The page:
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Autonomic Nervous System Pharmacology

Instructor: Artem Cheprasov

Artem has a doctor of veterinary medicine degree.

Like the dishwasher automatically washes your dishes, your brain automatically does things for you as well. Find out how this is so and how medications can influence the systems responsible.

What Is The Autonomic Nervous System?

While you are thinking about what to have for breakfast, how best to get to school, how to complete that important report for school, and when you'll see your friends tonight, your brain is actually doing a lot of things without your knowledge. When you're running, sleeping, walking, or talking, it does the same.

What does it do? It regulates important bodily functions without your conscious input, like breathing rate, heart rate, digestion, and blood pressure.

The brain does this thank to a proxy called the autonomic nervous system (ANS), the one that helps regulate your body's internal processes, like the ones just mentioned a second ago.

The drugs that affect the ANS are divided into two main sections. They are the cholinergic drugs and the adrenergic drugs. Some of these drugs are agonists, which means they bind and activate a receptor to produce a biological response. Others are antagonists, which bind to receptors and block normal responses. Let's cover the basics of the cholinergic drugs first.

Cholinergic Drugs

Cholinergic drugs are those that affect the receptors that are normally activated by a natural biochemical found in the body called acetylcholine (Ach). The cholinergic receptors are themselves divided into two main types. One is type is called the muscarinic receptor and the other is called the nicotinic receptor.

One cholinergic drug is bethanechol. This drug is a cholinergic agonist, meaning it stimulates muscarinic receptors. One of the consequences of this is the stimulation of a certain muscle in the bladder that contracts in order to expel urine. In cases where the bladder isn't contracting, bethanechol can be used to help a person urinate.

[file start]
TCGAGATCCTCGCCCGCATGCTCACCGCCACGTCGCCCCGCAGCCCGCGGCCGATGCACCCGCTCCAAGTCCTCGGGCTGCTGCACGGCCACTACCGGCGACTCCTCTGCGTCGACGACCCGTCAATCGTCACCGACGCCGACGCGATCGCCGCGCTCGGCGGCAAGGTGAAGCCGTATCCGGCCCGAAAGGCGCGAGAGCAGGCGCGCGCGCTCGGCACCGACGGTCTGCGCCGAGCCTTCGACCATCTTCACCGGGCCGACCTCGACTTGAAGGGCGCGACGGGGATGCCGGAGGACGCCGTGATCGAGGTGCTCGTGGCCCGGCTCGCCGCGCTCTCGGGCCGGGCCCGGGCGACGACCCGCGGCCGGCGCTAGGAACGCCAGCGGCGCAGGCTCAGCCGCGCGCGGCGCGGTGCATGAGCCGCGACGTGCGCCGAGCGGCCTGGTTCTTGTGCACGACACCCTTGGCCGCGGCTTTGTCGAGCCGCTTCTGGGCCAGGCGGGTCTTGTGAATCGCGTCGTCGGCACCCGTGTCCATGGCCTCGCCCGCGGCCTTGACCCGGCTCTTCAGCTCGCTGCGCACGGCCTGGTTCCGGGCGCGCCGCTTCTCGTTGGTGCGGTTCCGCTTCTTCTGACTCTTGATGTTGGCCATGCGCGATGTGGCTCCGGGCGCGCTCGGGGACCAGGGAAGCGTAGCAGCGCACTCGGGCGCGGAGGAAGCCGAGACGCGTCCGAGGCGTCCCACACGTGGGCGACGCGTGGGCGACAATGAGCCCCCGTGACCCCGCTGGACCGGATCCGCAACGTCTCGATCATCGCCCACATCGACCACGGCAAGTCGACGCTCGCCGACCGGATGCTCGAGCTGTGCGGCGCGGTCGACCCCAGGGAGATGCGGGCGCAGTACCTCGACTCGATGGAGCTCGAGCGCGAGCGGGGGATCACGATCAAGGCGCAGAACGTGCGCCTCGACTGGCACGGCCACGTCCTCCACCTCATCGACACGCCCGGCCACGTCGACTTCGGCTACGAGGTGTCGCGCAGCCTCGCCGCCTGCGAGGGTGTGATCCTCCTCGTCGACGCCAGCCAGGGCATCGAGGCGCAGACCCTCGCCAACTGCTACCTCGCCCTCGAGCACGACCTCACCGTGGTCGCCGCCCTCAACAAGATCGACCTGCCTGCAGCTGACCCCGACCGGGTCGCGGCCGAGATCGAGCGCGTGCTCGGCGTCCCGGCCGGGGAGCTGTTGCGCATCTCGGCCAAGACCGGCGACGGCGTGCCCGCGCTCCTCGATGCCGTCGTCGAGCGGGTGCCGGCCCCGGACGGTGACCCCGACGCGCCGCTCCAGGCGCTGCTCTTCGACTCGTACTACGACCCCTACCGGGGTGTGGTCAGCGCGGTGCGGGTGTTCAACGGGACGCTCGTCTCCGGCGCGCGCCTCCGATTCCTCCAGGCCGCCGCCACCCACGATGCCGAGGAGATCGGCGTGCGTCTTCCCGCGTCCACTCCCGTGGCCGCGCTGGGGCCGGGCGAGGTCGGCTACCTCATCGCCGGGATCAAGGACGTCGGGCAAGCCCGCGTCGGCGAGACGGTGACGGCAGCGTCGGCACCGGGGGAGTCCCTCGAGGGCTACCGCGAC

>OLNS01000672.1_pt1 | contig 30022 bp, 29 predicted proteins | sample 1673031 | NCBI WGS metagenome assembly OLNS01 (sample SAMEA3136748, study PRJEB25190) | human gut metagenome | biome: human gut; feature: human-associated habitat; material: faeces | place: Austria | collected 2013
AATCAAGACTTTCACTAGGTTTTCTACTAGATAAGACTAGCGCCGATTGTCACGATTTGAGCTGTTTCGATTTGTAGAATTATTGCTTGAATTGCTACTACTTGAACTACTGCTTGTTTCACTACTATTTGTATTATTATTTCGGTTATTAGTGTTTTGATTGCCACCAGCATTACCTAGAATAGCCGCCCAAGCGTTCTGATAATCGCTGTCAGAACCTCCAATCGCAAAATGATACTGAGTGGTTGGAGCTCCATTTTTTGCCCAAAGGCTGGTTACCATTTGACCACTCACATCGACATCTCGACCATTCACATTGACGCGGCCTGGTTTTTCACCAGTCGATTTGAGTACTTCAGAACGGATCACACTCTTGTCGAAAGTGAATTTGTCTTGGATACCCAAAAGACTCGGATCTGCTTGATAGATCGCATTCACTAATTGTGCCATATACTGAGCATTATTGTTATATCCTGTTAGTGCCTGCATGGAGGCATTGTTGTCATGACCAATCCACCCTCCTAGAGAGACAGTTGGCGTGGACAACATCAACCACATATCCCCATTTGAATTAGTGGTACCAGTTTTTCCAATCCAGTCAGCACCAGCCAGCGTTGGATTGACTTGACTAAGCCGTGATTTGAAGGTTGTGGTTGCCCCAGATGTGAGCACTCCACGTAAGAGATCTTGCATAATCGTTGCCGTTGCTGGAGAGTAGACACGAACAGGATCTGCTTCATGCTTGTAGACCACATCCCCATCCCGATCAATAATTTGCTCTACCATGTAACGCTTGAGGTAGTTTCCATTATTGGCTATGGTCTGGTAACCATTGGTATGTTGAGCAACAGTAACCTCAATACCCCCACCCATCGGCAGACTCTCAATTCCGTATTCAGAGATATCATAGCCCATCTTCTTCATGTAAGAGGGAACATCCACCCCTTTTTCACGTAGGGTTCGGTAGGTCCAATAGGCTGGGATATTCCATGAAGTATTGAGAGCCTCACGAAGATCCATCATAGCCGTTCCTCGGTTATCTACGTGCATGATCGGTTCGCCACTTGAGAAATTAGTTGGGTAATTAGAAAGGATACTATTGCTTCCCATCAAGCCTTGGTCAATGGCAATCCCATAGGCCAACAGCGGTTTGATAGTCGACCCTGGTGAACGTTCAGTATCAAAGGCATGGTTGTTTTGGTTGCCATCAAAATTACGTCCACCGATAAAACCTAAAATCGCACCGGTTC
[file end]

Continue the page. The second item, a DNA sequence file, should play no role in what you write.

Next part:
The flipside to a drug like bethanechol is a drug like atropine, which binds to the muscarinic receptor but doesn't stimulate it. It also blocks the ability of acetylcholine to bind and stimulate the receptors. That's why it's known as a cholinergic antagonist.

Atropine can be used for many functions but is most famous for dilating the pupil when applied topically to the eye. This helps your eye-doctor examine the inner depths of your eye while shining a light into your eye at the same time. Had atropine not been applied, the pupil would've constricted in the response to the light and the doctor would have had a hard time seeing inside!

Adrenergic Drugs

Adrenergic drugs are those that act on receptors normally stimulated by two biochemicals called epinephrine and norepinephrine. Drugs of the same name are often used in medicine.

Epinephrine is an adrenergic agonist, meaning it binds and stimulates adrenergic receptors. Epinephrine can be given for a wide variety of reasons. For example, epinephrine not only increases heart rate but also strengthens the contraction of the heart muscle.

Epinephrine may be used to restore a person's heart rhythm during cardiac arrest as a result. The administration of epinephrine also results in a powerful widening of the airways of the lungs (bronchodilation). Thus, it is a drug that can be used to counteract the life-threatening effects of a serious bronchospasm in people with a severe response to an allergen, like peanuts.

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